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Posted in Landlord and Tenant Board


A man in southwestern Ontario said he’s sleeping on a couch in his Realtor’s basement, hoping tenants will vacate his home ahead of a hearing with the Landlord and Tenant Board.

Kelvin Edmondson first rented out his Tillsonburg home in August last year before heading off to work on a cruise ship in the Caribbean. While he was away, he said the tenants neglected to pay rent, including heat and hydro, and substantially damaged his property by housing a number of pets against their initial agreement.

Edmondson said the tenants refused to leave on the agreed-upon move-out date of July 31. While financial records provided by the tenant show a portion of the rent was paid on a sporadic basis, Edmondson said rent is outstanding and he is on the brink of losing the house.

“My refinancing is up in October, and if I don’t get this resolved, the bank is going to take my house away from me,” said Edmondson. “And I will lose everything I own because of these people.”

Edmondson listed his house for sale in November, and said the tenants deterred prospective buyers by preaching about the Ontario landlord and tenants act as they went through the house. He recently took a leave of absence from his job to prepare the house for viewing. The tenants refused to let him in when he returned and he could only enter with the help of the police.

He found the property, which he had left in mint condition, was in a state of disarray, with the wooden flooring ruined from animal urine. Although the tenants at first said they only had a small puppy, they brought in three large Rottweilers, three cats and four rabbits. A bed is now in the downstairs area, while the master bedroom has been converted into a makeshift kennel with at least five animal crates.

Outside the house, Edmondson discovered marijuana plants growing in the front yard. A flag featuring a marijuana leaf on the front porch activates the outside motion detector light throughout the day, running up the power bill. A metal sign threatening the use of guns pending trespassing has been nailed to one of the beams.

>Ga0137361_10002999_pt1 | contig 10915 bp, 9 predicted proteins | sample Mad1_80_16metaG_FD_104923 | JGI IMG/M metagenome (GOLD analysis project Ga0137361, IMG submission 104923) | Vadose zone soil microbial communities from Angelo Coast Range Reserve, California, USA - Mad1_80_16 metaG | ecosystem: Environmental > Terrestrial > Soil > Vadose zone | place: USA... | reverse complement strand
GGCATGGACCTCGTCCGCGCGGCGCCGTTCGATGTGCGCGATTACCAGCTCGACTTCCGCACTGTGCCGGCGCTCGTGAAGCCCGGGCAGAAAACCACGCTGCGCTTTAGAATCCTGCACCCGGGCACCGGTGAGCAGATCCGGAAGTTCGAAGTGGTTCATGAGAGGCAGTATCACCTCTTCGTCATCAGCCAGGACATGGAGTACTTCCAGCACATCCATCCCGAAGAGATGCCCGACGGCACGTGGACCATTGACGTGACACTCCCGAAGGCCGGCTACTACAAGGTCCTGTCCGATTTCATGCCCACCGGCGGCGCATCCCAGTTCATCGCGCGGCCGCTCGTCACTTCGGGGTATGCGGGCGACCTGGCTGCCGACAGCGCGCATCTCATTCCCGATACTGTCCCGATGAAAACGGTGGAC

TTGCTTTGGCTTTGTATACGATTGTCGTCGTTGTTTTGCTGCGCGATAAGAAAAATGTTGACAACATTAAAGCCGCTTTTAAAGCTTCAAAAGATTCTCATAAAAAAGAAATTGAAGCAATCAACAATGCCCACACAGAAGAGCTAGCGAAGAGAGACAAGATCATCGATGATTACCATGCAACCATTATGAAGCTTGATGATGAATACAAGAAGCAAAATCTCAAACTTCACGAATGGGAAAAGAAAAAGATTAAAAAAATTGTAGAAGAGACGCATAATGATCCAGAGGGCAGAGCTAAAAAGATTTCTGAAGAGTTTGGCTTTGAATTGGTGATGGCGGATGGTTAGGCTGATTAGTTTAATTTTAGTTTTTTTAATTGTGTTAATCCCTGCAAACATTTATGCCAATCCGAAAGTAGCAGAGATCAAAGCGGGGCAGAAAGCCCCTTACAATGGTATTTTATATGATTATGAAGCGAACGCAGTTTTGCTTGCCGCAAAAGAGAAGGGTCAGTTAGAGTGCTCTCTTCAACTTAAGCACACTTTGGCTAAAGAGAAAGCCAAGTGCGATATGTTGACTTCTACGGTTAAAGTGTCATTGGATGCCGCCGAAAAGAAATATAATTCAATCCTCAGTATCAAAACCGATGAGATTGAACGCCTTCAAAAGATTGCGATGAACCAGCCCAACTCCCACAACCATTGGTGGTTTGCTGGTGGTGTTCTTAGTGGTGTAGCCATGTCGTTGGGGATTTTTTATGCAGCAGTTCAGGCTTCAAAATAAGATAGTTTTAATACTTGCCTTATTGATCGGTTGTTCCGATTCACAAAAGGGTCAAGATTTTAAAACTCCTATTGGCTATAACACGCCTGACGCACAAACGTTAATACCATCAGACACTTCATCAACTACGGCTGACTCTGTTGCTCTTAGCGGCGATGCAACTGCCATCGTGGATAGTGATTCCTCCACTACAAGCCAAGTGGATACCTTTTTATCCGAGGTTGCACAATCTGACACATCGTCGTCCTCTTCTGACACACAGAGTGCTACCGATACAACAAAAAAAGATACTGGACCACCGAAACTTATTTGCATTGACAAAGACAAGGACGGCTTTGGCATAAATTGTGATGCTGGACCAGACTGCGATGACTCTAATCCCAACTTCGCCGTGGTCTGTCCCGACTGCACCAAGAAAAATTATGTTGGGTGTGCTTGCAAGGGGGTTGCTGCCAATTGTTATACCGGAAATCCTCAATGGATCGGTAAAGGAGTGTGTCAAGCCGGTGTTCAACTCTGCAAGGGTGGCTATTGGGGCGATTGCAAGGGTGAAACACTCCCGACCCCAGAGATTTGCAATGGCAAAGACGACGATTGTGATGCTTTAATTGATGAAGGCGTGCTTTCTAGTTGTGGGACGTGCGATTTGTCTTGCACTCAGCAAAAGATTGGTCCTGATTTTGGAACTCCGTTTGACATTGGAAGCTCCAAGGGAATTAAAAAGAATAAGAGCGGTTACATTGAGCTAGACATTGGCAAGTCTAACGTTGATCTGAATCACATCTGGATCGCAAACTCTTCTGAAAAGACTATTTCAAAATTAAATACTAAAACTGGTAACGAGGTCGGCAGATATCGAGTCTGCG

In the back, another makeshift kennel has been attached to the shed, now filled with junk not belonging to Edmondson. He said the yard is filled with animal feces.

Edmondson’s credit score has been impacted from his missing mortgage payments, and he’s unable to take a new job offer. He has been couch surfing since returning to Ontario. His Realtor, Alisha Wheeldon, is the latest friend to take him in.

Both Edmondson and Wheeldon have been working to bring the case to the Landlord and Tenant Board since December. They have filed two N4 notices to end a tenancy early for non-payment of rent. Edmondson has been unable to disconnect the utilities, as per his responsibilities under the Landlord and Tenant Board.

They filed an L1 notice (an application to evict a tenant for non-payment of rent and collect money owed) for eviction in February and have been waiting with the tribunal for a trial date since then. After filing for an escalation, a hearing date has been set for Aug. 29.

“But that’s a really long time for someone to wait while these people are destroying his home and not paying,” said Wheeldon.

Thousands of complaints over backlog

Edmondson’s story comes on the heels of Ombudsman Paul Dube announcing his office is wrapping up an investigation into delays at the Landlord and Tenant Board, including nearly 2,000 complaints about the backlogged tribunal.

Dube said the backlog has created hardship on both the tenants’ and landlords’ sides, setting them up for facing financial ruin. A report on the matter is in its final stages.

“What they’re being deprived of is access to justice in many cases,” said Dube during an Aug. 10 news conference. “The system is bogging down. They’re not getting answers. They’re not getting hearings. They’re not getting answers in several cases. ”

Edmondson says his tenants have agreed in writing to leave the property on Aug. 15 and have verbally confirmed that twice. Ideally, they’ll hold to that agreement and he’ll be able to repair the home and then get it back on the market.

But if the tenants wait until the hearing on Aug. 29, he’ll miss his bills for yet another month, leaving his future even more uncertain.

“If I lose my property and the bank takes over, the first thing the bank will do is kick out these people. So why can’t I kick these people out of my own house?” he said.

“Everyone understands my situation, but not one person is willing to do anything about it because they can’t. They just seem to accept the fact that the tenants have all the rights. And that’s it. End of story.”


Story by: CBC News